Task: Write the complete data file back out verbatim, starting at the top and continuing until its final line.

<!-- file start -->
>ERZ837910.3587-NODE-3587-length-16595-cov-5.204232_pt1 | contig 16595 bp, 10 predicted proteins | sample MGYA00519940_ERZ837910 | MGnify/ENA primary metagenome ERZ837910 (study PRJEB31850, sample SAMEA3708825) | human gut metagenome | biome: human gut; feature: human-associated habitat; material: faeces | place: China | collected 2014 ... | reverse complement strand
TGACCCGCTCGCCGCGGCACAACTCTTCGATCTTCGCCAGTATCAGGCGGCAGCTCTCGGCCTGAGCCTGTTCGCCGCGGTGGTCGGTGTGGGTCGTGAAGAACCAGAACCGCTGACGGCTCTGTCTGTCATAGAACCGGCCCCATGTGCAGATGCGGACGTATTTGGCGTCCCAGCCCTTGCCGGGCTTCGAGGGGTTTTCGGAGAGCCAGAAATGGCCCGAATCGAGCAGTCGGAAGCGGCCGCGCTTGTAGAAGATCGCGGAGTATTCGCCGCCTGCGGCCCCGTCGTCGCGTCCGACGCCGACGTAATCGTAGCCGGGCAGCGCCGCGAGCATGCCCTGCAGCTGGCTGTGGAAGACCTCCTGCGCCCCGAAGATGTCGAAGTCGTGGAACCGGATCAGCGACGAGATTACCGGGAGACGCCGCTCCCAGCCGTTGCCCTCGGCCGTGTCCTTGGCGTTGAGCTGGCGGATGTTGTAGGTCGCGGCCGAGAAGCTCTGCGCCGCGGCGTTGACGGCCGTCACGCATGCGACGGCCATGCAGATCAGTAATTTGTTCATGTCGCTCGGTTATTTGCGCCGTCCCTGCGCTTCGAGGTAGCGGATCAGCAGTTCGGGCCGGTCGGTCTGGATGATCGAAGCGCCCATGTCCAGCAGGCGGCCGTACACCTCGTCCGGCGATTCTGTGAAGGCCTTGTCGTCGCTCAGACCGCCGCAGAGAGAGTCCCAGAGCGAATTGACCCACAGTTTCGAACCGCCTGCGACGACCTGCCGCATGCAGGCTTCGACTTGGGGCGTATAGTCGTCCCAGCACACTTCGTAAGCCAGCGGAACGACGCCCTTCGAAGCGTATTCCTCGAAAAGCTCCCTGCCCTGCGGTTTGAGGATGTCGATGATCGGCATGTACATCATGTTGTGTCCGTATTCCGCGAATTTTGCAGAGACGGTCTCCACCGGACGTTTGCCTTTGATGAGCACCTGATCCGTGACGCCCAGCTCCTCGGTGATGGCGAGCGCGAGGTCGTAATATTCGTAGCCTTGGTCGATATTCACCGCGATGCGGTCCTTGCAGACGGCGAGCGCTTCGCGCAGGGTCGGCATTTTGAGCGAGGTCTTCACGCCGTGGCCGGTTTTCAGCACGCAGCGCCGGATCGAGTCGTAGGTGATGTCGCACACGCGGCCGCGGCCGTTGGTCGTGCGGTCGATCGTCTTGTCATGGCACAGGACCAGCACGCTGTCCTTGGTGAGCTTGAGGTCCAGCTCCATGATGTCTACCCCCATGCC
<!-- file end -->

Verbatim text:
>ERZ837910.3587-NODE-3587-length-16595-cov-5.204232_pt1 | contig 16595 bp, 10 predicted proteins | sample MGYA00519940_ERZ837910 | MGnify/ENA primary metagenome ERZ837910 (study PRJEB31850, sample SAMEA3708825) | human gut metagenome | biome: human gut; feature: human-associated habitat; material: faeces | place: China | collected 2014 ... | reverse complement strand
TGACCCGCTCGCCGCGGCACAACTCTTCGATCTTCGCCAGTATCAGGCGGCAGCTCTCGGCCTGAGCCTGTTCGCCGCGGTGGTCGGTGTGGGTCGTGAAGAACCAGAACCGCTGACGGCTCTGTCTGTCATAGAACCGGCCCCATGTGCAGATGCGGACGTATTTGGCGTCCCAGCCCTTGCCGGGCTTCGAGGGGTTTTCGGAGAGCCAGAAATGGCCCGAATCGAGCAGTCGGAAGCGGCCGCGCTTGTAGAAGATCGCGGAGTATTCGCCGCCTGCGGCCCCGTCGTCGCGTCCGACGCCGACGTAATCGTAGCCGGGCAGCGCCGCGAGCATGCCCTGCAGCTGGCTGTGGAAGACCTCCTGCGCCCCGAAGATGTCGAAGTCGTGGAACCGGATCAGCGACGAGATTACCGGGAGACGCCGCTCCCAGCCGTTGCCCTCGGCCGTGTCCTTGGCGTTGAGCTGGCGGATGTTGTAGGTCGCGGCCGAGAAGCTCTGCGCCGCGGCGTTGACGGCCGTCACGCATGCGACGGCCATGCAGATCAGTAATTTGTTCATGTCGCTCGGTTATTTGCGCCGTCCCTGCGCTTCGAGGTAGCGGATCAGCAGTTCGGGCCGGTCGGTCTGGATGATCGAAGCGCCCATGTCCAGCAGGCGGCCGTACACCTCGTCCGGCGATTCTGTGAAGGCCTTGTCGTCGCTCAGACCGCCGCAGAGAGAGTCCCAGAGCGAATTGACCCACAGTTTCGAACCGCCTGCGACGACCTGCCGCATGCAGGCTTCGACTTGGGGCGTATAGTCGTCCCAGCACACTTCGTAAGCCAGCGGAACGACGCCCTTCGAAGCGTATTCCTCGAAAAGCTCCCTGCCCTGCGGTTTGAGGATGTCGATGATCGGCATGTACATCATGTTGTGTCCGTATTCCGCGAATTTTGCAGAGACGGTCTCCACCGGACGTTTGCCTTTGATGAGCACCTGATCCGTGACGCCCAGCTCCTCGGTGATGGCGAGCGCGAGGTCGTAATATTCGTAGCCTTGGTCGATATTCACCGCGATGCGGTCCTTGCAGACGGCGAGCGCTTCGCGCAGGGTCGGCATTTTGAGCGAGGTCTTCACGCCGTGGCCGGTTTTCAGCACGCAGCGCCGGATCGAGTCGTAGGTGATGTCGCACACGCGGCCGCGGCCGTTGGTCGTGCGGTCGATCGTCTTGTCATGGCACAGGACCAGCACGCTGTCCTTGGTGAGCTTGAGGTCCAGCTCCATGATGTCTACCCCCATGCC